Taking a trip to a winter wonderland? While traveling to a chilly destination can be just as fun and enjoyable as a warm weather trip, the truth is, it requires a little extra preparation (and a little extra patience for bad weather snafus!). Whether you’re planning a ski adventure in Colorado, a business trip in Beijing, or studying abroad in Paris, check out these practical tips for staying safe and healthy in cold weather this winter:
You’ve heard it a million times before and it’s true: When it’s cold, you need to dress in layers. Dressing in layers helps regulate your body temperature and gives you the flexibility to remove clothing as needed. Many winter activities can make you warm, but once you stop moving, you’ll want those heavier layers back. Wool socks, boots, thermal underwear and a warm jacket are essential; as are gloves and a hat since the fingers and ears are especially prone to frostbite.
Also, make sure to pay attention to your destination’s climate – down garments are great in dry climates, but not so much in wetter climates as they lose their insulating properties when wet and are slow to dry. On the other hand, something with synthetic insulation (such as Thinsulate™) dries quickly and provides insulation when wet. For more layering advice, check out our “morning routine” approach to layering here.
Cold weather puts an extra strain on your heart, so consult with your doctor about your activity level in the cold – especially if you have heart disease or high blood pressure. Even if you’re just taking a stroll, the combination of colder temperatures and physical activity increases the workload on the heart, thus increasing the risk of heart attack. Remember, your body is already working overtime just to stay warm, so don’t overdo it.
Understand wind chill.
Being prepared for winter weather goes beyond checking the temperatures for the day. Temperatures below freezing (32°F) and slightly higher temperatures accompanied by wind chill effects are risk factors for hypothermia and frostbite. The Wind Chill Index, which is the temperature your body feels when the air temperature is combined with the wind speed, is not something that should be taken lightly.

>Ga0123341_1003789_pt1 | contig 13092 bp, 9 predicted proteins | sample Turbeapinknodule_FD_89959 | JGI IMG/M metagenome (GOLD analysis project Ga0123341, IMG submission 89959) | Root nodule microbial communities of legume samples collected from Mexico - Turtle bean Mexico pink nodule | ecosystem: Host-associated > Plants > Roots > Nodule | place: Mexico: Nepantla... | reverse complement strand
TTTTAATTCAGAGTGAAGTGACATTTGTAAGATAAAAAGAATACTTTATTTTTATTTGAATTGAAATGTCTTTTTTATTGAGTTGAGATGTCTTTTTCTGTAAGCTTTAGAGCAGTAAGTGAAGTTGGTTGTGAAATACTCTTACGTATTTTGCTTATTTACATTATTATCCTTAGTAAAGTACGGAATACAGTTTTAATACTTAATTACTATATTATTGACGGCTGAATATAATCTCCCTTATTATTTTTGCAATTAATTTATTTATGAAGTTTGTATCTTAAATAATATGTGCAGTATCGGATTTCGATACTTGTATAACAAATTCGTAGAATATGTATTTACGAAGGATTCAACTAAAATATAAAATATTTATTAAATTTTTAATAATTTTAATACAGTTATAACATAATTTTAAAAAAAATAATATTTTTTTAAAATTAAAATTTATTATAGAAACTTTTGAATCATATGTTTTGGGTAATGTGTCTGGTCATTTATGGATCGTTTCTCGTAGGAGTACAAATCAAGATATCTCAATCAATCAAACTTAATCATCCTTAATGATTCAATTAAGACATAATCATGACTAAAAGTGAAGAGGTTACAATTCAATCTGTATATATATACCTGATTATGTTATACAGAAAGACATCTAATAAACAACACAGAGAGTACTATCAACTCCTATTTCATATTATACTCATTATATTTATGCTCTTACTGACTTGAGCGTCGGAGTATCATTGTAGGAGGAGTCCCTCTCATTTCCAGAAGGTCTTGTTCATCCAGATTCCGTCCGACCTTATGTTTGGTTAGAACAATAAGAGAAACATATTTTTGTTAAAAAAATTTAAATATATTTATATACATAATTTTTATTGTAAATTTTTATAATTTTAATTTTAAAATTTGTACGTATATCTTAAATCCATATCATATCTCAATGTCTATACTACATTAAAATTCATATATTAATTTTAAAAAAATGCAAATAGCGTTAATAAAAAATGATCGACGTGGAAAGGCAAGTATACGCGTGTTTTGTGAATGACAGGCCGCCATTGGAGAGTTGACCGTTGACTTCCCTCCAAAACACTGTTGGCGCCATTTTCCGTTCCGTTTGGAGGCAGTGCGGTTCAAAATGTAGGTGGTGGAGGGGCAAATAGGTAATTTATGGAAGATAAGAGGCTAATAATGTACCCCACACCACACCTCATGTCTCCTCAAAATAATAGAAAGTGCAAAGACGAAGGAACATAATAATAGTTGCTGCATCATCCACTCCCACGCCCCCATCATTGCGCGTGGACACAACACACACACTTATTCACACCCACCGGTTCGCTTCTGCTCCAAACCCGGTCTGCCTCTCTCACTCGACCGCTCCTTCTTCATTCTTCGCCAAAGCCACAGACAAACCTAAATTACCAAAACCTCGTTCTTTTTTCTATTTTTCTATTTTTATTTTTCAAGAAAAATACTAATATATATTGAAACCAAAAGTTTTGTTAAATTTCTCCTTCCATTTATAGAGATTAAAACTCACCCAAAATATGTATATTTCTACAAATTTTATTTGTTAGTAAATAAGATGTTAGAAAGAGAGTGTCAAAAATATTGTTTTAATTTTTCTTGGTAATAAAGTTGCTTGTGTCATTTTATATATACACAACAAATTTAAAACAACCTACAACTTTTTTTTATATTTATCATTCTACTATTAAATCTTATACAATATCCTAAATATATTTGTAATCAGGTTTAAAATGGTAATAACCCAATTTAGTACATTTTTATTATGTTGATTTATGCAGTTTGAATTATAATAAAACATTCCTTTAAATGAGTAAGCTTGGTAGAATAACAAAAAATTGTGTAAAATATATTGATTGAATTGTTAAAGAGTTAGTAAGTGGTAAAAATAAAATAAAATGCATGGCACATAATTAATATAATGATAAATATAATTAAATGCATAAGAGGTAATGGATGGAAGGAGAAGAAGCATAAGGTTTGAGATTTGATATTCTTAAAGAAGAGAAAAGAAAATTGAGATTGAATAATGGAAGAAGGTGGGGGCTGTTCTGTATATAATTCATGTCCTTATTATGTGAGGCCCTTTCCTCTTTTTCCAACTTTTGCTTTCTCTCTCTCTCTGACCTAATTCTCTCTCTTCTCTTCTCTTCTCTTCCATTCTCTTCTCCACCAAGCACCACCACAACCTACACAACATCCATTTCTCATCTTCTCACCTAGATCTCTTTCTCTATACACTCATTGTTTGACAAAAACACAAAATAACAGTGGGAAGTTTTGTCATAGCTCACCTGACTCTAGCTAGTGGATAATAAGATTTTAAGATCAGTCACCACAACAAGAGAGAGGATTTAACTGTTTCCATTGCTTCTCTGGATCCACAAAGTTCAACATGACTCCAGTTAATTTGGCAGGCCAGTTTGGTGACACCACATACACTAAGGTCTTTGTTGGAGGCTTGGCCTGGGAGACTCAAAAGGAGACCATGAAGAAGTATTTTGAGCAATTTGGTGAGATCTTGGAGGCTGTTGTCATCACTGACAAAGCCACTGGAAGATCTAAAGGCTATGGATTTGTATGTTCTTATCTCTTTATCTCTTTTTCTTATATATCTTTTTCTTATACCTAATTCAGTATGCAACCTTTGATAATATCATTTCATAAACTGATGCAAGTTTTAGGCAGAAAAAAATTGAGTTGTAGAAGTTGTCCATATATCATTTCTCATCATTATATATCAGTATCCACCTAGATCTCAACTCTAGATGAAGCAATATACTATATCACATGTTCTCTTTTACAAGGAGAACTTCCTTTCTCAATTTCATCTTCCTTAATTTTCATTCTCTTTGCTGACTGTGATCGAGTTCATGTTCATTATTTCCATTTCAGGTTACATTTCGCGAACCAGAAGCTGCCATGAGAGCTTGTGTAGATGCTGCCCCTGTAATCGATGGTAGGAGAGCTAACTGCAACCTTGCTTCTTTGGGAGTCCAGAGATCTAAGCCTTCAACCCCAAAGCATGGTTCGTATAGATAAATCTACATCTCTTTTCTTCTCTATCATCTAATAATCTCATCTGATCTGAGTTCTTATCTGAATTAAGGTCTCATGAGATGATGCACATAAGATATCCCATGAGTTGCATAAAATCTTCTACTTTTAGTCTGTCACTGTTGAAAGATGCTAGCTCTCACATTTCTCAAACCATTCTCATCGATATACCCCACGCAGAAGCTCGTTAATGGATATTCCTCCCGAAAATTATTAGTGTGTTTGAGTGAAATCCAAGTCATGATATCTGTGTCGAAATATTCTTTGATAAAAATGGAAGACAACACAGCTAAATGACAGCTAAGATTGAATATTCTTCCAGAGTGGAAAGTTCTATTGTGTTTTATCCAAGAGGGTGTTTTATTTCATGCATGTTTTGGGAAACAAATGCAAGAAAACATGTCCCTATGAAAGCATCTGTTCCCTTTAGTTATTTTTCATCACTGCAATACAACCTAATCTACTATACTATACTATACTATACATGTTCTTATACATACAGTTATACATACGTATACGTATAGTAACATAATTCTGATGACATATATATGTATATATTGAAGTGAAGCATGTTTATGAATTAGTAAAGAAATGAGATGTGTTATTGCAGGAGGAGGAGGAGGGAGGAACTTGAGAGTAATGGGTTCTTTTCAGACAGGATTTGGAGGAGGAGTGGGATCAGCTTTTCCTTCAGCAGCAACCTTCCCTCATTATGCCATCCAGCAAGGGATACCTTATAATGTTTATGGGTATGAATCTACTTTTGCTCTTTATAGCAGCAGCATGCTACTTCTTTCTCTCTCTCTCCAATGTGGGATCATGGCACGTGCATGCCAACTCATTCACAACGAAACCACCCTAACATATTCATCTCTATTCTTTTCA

As the wind speed increases, it can carry heat away from your body much more quickly, thus making you more susceptible to weather-related health problems. Check out the Weather Channel’s wind chill chart which shows the difference between actual air temperature, perceived temperature and the amount of time it takes until frostbite occurs (according to the National Safety Council, frostbite is the most common injury caused by exposure to extreme cold).
Practice slope safety.
Flying effortlessly down a snow-covered slope, soaking up the beautiful mountain scenery, all while getting a great workout …there’s certainly a lot to love about skiing. However, it’s a sport that also presents some very real dangers, making general safety awareness, even for the most advanced skiers, a top priority.
First things first: if you’re planning on hitting the slopes, turn to a credible source to brush up on general ski safety practices – things like having the right gear, wearing proper clothing, sticking to trails that match your ability level and following the National Ski Patrol’s Skier Responsibility Code can go a long way in preventing injuries. Also, if you’re not used to high altitudes, you may start to feel sick because of the sudden change in oxygen. To avoid altitude sickness, take your trip slowly – just because you live in Boston and could be skiing in Colorado by the afternoon, it doesn’t mean you should.
Since the main function of water in the body is to regulate temperature, it’s no surprise that dehydration can contribute to hypothermia. When you get extremely dehydrated, your body becomes imbalanced and has a difficult time maintaining a regular temperature of 98 degrees. To avoid this, drink plenty of water and lay off alcoholic and caffeinated beverages. Fruits are also an excellent source for water – watermelon is comprised of 90% water, and oranges, grapefruit, and melons (like cantaloupe and honeydew) are also strong contenders. Juices and sports drinks are also good hydrators, but can be high in sugar – if these are your beverages of choice, consider diluting them with water first.
Say yes to eye and skin protection.
When it comes to UV rays, the winter season is more dangerous than you may think. UV radiation is not only emitted from the sky, but is also reflected from light surfaces on the ground, such as snow. In fact, according to the Skin Cancer Foundation, snow reflects up to 80 percent of the UV light from the sun, meaning that you are often hit by the same rays twice. The same rules apply for cold weather and warm weather eye and skin protection: choose waterproof sunscreens SPF 30 or higher (with broad-spectrum or multi-spectrum protection for both UVB and UVA rays) and wear sunglasses (or goggles) that offer 99 percent or greater UV protection.
Hope for the best, plan for the worst.
Before you leave, make sure you have a plan in place for anything that could go awry. For example, notify close friends and family of your itinerary, keep phone numbers of emergency contacts with you, pack a travel first aid kit, and know who you can call in the event of an emergency.
What are your favorite chilly winter destinations? Let us know in the comments below!